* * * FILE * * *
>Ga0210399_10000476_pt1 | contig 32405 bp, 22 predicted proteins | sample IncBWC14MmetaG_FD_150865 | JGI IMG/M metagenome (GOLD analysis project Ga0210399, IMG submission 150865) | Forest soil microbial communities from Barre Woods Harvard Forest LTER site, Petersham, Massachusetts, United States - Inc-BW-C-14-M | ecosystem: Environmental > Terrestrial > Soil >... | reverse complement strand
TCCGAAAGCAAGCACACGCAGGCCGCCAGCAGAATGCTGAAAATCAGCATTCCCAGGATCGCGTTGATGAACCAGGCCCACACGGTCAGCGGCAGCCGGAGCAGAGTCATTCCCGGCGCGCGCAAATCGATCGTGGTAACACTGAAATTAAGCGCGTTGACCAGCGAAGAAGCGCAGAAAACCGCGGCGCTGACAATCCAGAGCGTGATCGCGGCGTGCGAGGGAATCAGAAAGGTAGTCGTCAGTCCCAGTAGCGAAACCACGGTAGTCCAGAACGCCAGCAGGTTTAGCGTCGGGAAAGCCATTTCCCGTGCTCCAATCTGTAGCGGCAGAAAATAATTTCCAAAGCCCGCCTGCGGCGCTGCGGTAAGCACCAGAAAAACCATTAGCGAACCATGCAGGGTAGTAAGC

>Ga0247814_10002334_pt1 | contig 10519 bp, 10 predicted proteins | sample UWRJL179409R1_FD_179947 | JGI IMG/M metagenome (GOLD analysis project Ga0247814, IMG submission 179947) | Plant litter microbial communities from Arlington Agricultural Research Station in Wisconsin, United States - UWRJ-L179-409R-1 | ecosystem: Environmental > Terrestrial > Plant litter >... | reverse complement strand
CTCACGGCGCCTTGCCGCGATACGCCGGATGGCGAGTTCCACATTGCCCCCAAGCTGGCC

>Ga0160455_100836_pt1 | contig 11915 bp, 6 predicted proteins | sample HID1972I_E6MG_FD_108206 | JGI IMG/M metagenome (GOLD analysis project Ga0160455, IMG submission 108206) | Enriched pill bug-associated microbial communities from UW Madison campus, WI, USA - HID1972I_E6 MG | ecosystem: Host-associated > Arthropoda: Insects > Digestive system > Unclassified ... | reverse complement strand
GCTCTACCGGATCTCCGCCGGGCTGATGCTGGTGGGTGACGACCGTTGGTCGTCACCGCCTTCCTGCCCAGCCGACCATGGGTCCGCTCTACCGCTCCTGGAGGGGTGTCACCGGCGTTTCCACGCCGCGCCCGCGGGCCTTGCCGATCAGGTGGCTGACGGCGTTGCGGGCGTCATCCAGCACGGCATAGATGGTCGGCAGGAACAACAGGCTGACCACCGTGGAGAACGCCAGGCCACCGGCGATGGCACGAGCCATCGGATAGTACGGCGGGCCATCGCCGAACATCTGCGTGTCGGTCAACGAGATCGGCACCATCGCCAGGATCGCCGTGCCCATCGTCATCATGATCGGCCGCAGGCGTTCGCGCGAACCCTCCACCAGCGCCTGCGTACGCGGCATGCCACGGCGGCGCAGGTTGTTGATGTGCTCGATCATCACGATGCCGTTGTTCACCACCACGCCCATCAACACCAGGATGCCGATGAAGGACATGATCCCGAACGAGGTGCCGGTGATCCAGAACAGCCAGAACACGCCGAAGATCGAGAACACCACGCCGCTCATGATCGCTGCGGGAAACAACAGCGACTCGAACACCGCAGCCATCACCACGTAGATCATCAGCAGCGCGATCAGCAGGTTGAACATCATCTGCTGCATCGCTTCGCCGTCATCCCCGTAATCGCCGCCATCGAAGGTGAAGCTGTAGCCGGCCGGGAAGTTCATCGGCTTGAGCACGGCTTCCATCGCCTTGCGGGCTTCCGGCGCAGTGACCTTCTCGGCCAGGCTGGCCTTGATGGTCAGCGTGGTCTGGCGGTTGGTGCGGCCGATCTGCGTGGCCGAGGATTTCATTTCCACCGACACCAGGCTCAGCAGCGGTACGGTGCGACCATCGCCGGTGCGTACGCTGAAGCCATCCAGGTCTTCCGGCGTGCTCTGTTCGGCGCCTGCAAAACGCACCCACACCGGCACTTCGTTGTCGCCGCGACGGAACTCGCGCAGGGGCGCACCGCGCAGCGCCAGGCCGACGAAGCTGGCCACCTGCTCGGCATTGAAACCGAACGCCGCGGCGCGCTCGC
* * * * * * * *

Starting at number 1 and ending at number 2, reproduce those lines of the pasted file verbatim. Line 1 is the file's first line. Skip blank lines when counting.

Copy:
>Ga0210399_10000476_pt1 | contig 32405 bp, 22 predicted proteins | sample IncBWC14MmetaG_FD_150865 | JGI IMG/M metagenome (GOLD analysis project Ga0210399, IMG submission 150865) | Forest soil microbial communities from Barre Woods Harvard Forest LTER site, Petersham, Massachusetts, United States - Inc-BW-C-14-M | ecosystem: Environmental > Terrestrial > Soil >... | reverse complement strand
TCCGAAAGCAAGCACACGCAGGCCGCCAGCAGAATGCTGAAAATCAGCATTCCCAGGATCGCGTTGATGAACCAGGCCCACACGGTCAGCGGCAGCCGGAGCAGAGTCATTCCCGGCGCGCGCAAATCGATCGTGGTAACACTGAAATTAAGCGCGTTGACCAGCGAAGAAGCGCAGAAAACCGCGGCGCTGACAATCCAGAGCGTGATCGCGGCGTGCGAGGGAATCAGAAAGGTAGTCGTCAGTCCCAGTAGCGAAACCACGGTAGTCCAGAACGCCAGCAGGTTTAGCGTCGGGAAAGCCATTTCCCGTGCTCCAATCTGTAGCGGCAGAAAATAATTTCCAAAGCCCGCCTGCGGCGCTGCGGTAAGCACCAGAAAAACCATTAGCGAACCATGCAGGGTAGTAAGC